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Handmade in Niger1399040
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Discovering Tuareg Jewelry Stacy Spivak, Ten Thousand Villages Buyer
Situated on ancient trans-Saharan trade route, the city of Agadez was founded by the Tuareg in the 14th century. Nomadic people of North Africa, the Tuareg are known as The Blue Men of the Sahara for their vivid indigo robes and veils.
We travel past the maze of mud homes in the city to a village on the sahel, the desert’s edge, to visit a Tuareg family of jewelry makers. They have been practicing their craft for generations, since their ancestors crossed the desert collecting salt to trade - ounce for ounce - for gold, to be turned into grand jewelry for their kings.
Here the homes are tents made of woven mats stretched over a wooden frame. We are served bread cooked in the sand. We watch as camel caravans pass from Agadez into the Tenere Desert. It will be several days before they reach the salt pits of northeastern Niger, where they will trade millet, dates and the still indispensable salt.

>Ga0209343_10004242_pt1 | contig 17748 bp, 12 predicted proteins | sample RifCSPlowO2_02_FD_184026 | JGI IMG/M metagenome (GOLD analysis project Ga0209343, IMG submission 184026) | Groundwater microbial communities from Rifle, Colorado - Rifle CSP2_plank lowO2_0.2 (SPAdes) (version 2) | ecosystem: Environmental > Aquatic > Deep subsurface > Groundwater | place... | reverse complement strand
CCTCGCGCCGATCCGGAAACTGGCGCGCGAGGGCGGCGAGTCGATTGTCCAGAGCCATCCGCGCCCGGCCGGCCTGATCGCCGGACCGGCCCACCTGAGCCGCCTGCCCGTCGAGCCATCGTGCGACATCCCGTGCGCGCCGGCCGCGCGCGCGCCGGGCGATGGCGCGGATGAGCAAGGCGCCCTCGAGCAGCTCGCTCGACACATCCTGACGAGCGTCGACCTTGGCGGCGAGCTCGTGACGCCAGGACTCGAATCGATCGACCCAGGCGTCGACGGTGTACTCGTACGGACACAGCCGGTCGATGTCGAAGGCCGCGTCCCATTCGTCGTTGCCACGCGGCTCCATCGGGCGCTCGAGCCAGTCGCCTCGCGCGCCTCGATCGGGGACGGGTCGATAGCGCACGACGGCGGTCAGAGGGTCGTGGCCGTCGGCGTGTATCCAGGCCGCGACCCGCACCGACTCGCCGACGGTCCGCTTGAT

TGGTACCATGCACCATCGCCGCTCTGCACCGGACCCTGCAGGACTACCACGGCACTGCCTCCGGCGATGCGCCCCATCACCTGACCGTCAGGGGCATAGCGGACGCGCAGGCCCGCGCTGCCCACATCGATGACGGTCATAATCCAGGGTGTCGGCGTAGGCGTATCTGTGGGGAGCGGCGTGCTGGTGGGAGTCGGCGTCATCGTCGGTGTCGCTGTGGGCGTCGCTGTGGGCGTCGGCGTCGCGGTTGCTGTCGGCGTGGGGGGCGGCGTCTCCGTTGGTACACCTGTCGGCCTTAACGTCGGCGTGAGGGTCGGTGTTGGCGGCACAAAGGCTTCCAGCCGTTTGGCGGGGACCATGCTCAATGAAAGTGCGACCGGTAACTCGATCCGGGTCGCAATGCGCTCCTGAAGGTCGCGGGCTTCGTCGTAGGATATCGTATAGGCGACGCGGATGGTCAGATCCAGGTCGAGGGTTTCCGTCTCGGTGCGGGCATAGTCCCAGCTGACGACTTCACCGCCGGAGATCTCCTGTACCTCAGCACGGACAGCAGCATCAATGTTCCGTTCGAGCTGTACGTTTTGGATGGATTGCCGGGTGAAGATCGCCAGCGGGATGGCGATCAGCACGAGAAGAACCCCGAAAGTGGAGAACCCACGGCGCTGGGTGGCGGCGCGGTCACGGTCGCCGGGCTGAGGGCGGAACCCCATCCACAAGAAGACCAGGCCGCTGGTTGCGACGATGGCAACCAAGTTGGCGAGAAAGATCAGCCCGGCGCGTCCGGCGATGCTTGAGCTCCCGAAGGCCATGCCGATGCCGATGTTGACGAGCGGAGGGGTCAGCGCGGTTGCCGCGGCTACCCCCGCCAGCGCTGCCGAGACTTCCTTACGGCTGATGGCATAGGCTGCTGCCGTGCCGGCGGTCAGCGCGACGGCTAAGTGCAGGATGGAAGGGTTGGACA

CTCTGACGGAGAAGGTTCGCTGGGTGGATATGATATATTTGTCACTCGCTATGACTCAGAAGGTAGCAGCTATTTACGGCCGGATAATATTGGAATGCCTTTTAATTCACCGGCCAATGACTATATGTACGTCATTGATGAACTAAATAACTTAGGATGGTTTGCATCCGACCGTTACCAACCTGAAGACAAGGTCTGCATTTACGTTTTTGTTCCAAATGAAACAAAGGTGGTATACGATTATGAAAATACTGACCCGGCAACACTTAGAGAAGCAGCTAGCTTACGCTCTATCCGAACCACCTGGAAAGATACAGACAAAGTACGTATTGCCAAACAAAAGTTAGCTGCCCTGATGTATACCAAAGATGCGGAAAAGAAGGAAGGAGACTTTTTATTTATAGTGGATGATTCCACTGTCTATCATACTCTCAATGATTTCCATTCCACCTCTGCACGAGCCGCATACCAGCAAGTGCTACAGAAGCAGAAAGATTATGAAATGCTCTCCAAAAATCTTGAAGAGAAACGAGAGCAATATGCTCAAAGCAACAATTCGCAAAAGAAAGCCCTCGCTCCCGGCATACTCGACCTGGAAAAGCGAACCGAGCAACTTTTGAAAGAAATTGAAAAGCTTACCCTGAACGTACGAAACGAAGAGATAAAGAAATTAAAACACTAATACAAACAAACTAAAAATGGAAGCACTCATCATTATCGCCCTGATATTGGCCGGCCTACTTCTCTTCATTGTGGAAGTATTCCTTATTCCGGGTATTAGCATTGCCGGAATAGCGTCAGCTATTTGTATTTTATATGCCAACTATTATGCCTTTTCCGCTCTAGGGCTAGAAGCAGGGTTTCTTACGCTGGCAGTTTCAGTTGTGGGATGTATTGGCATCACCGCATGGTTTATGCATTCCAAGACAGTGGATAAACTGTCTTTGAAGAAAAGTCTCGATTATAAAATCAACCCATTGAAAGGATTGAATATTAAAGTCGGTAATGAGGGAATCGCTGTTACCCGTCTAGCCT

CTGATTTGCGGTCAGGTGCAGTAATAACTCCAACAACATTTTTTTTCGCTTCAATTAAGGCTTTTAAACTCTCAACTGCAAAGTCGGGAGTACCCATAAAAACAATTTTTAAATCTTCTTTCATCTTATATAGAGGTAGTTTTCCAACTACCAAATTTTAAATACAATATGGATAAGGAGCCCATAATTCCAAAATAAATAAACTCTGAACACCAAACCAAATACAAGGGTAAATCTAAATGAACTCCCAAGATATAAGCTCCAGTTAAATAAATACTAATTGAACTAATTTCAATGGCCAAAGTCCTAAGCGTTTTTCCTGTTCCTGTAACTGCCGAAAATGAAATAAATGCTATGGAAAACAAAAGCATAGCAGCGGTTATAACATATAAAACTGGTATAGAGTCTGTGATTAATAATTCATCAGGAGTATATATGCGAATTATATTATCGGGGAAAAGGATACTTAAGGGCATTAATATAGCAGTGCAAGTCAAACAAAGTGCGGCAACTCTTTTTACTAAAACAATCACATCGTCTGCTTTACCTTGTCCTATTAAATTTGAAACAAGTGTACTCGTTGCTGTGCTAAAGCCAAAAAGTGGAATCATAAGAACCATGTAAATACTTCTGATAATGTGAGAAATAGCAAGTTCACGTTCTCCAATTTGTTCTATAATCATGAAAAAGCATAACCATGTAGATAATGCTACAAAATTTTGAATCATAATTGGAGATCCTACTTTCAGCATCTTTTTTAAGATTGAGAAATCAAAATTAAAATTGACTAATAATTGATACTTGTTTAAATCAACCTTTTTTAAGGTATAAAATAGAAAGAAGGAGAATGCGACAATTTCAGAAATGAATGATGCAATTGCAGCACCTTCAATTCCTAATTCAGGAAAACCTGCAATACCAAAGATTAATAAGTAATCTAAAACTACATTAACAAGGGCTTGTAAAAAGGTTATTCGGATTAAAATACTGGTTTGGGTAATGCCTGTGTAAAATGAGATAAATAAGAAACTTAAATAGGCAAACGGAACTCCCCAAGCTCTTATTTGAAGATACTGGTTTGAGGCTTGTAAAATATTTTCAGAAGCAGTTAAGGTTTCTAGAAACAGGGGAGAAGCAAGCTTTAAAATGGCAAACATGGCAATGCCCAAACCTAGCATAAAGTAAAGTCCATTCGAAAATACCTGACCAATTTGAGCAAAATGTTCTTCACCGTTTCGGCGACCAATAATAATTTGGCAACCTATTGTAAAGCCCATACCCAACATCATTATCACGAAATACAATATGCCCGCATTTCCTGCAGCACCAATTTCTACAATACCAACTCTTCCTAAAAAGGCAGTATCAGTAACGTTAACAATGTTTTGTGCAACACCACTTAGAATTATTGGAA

It seems little has changed in hundreds of years. Their canvas is now fine silver, but every intricate design has a traditional, ceremonial meaning; Tuareg jewelry is still fit for a king.
Jewelry is initialed by the artisan in glyphs from the Tifinagh alphabet.
UPC Code: 732919466539
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Union of Peasants for Self Development
Artisans working with the Union of Peasants for Self Development (UPAP) make traditional Tuareg leather handicrafts and silver jewelry. The Tuareg, nomadic herders of Saharan north and west Africa, now also work as traders or cultivate crops in fertile oases. Tuareg artisans of UPAP use income from craft production to supplement their subsistence farming and other livelihoods.
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